Admittedly I was quite disappointed with the quality of my first videos and photos when I finally got the Phantom airborne with the GoPro. The vibration from the props was making the GoPro video shake, called the “GoPro jello effect.”
After a bunch of searching I found some solutions, one which was only $12 on amazon.com, DJI Phantom GoPro Anti Vibration Anti-Jello Vibration Isolator Low Profile Carbon Fiber Mount.
I must say the results have been huge. No more jello or lines in the video. Next is the gimbal, which is on the way.
Conditions were calm, presenting a great opportunity to head down to my home course River Oaks to try some aerial video with the DJI Phantom Quadcopter and my new vibration damping attachment. River Oaks can be extremely windy, so when calmer conditions present themselves, its time to hit it.
It was VERY cold, but the Phantom did well.
Just like regular photography/video, lighting is key. The sun was setting and there was some great light and shadows (above), for a while. Those shadows made for good imagery.
I also need to keep in mind where the light source, the sun, is. For much of the video the camera was pointed at the sun. The GoPro doesn’t do terribly when when facing into the sun and since it doesn’t shoot raw, I can’t mess with the exposure. But then again, you can’t shoot video in raw…
Once the quadcopter gets to about 170 yards away it is but a tiny object and hard to see, even with my glasses on. It is almost impossible to tell what direction the copter is pointing. In GPS mode I can stop the unit and it will hover in place, then I can try some small directional moves to see if I’m sending it farther away or closer. The problem there is that there’s quite an illusion with distance. It can actually look like the unit is getting closer to you when it is actually going farther away, and vice versa. That’s a tough one I’m not sure how to deal with just yet. I handled it more calmly this time, unlike the last time when it went over a fence and crashed into a tree.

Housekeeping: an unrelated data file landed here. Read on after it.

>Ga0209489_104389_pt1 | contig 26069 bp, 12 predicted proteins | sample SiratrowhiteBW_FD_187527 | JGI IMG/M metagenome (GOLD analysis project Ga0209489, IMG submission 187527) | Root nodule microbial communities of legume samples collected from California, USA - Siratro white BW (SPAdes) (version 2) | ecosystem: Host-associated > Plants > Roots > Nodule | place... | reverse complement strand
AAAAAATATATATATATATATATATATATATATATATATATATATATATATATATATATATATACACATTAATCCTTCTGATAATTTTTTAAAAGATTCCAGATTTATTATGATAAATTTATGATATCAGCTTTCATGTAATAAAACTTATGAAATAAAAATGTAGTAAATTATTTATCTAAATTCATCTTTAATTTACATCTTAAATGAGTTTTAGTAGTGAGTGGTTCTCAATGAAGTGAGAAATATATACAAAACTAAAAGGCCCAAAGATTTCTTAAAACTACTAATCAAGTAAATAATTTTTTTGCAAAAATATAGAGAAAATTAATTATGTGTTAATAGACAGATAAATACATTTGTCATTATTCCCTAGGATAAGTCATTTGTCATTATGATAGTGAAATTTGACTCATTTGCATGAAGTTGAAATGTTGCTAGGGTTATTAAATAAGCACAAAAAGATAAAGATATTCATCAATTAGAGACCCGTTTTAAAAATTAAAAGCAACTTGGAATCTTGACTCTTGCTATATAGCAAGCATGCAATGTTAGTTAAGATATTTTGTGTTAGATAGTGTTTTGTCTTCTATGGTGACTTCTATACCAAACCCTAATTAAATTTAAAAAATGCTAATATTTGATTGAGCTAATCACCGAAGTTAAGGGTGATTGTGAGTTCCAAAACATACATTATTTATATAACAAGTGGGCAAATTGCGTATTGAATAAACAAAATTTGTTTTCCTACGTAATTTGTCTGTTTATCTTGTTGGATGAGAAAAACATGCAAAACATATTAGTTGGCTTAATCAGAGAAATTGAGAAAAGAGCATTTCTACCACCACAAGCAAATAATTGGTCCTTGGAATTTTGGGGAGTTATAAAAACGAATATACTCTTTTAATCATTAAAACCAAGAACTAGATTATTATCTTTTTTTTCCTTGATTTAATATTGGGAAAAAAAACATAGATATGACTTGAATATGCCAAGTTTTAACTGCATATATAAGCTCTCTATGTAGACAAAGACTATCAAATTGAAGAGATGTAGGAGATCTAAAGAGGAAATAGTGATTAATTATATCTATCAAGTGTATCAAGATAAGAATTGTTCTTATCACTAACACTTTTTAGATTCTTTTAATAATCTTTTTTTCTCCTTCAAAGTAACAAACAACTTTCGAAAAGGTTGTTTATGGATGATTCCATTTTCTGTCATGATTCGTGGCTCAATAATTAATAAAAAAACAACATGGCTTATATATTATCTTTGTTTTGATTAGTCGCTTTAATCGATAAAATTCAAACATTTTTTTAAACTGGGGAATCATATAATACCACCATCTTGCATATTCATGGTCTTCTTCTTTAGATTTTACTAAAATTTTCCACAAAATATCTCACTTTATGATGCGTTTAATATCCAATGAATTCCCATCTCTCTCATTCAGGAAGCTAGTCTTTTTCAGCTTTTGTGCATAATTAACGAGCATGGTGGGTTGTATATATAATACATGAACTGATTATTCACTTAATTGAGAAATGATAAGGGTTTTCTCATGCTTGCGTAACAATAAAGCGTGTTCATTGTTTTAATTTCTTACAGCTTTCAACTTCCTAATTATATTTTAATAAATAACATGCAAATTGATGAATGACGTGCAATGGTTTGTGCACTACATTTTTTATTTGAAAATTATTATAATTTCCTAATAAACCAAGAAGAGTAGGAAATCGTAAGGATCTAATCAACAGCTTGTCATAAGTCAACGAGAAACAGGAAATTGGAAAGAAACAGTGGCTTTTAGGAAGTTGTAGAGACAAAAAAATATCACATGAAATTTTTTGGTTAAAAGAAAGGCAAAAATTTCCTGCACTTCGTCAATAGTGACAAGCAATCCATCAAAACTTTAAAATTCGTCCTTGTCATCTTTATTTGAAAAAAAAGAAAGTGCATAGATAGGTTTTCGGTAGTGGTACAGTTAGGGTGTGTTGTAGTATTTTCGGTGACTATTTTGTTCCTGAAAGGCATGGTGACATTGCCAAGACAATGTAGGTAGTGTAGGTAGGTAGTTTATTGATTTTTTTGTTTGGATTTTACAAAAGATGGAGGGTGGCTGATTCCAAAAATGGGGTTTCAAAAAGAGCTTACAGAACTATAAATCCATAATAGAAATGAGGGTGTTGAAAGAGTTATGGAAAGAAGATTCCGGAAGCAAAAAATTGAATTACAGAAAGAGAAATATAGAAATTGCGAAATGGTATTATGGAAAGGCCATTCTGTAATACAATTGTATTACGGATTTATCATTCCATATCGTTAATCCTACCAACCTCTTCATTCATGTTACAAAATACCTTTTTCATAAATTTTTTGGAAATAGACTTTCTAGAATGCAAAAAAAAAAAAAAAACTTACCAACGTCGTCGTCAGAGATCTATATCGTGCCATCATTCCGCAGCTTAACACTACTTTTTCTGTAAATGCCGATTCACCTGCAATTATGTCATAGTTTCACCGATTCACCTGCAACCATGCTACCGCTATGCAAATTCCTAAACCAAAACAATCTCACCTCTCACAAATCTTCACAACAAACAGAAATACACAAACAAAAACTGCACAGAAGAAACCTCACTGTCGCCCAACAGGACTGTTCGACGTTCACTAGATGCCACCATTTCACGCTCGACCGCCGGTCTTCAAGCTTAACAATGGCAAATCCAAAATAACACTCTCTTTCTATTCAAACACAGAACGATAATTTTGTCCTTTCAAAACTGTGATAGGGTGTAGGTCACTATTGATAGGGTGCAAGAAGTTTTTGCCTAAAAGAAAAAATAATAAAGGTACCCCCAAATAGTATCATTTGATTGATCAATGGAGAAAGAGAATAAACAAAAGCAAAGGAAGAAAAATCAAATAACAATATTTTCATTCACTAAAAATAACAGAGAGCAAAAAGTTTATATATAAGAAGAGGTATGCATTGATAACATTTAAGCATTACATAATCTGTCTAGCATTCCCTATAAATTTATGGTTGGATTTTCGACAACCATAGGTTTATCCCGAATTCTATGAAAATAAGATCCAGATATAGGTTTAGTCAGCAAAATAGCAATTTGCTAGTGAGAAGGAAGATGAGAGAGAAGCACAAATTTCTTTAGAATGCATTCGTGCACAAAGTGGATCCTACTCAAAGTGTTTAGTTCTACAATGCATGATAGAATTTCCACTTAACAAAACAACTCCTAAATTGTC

I certainly need to get a small stopwatch and perhaps velcro it to the remote. With the GoPro mounted, I get about 10 minutes of flight time. Once the battery starts to die, the unit will land itself. That’s great, unless it is over a body of water or over the freeway.
If I’m flying over bodies of water or areas in which the copter simply cannot land, I need to start those with a fully battery and be fully aware of how many minutes flight time there is left. I need to be sure to give myself enough battery power to get the unit back before it lands on its own.
I’m uploading a video to YouTube from today. It is greatly improved with the vibration damping system. BUT, a gimbal is sorely needed to keep the video smooth.
Since I’ve started flying my remote control DJI Phantom quadcopter with the GoPro camera mounted on it, I’ve become very unhappy with the quality of the GoPro video and photos. The lens is way too wide, creating an obnoxious fisheye effect. Aerial photos or video can look pretty bad with this effect, as the horizon can look completely rounded.
Yesterday I shot some stills high above the neighborhood with the Phantom/GoPro setup. I spent about 10 minutes mucking around in Photoshop with the liquify filter. From the photo above you can see the difference. On the right is obviously the original photo. On the left is the version I mucked with.
Once I have the process down I’ll post the steps. I may be able to create a photoshop action to automate this process. Stay tuned.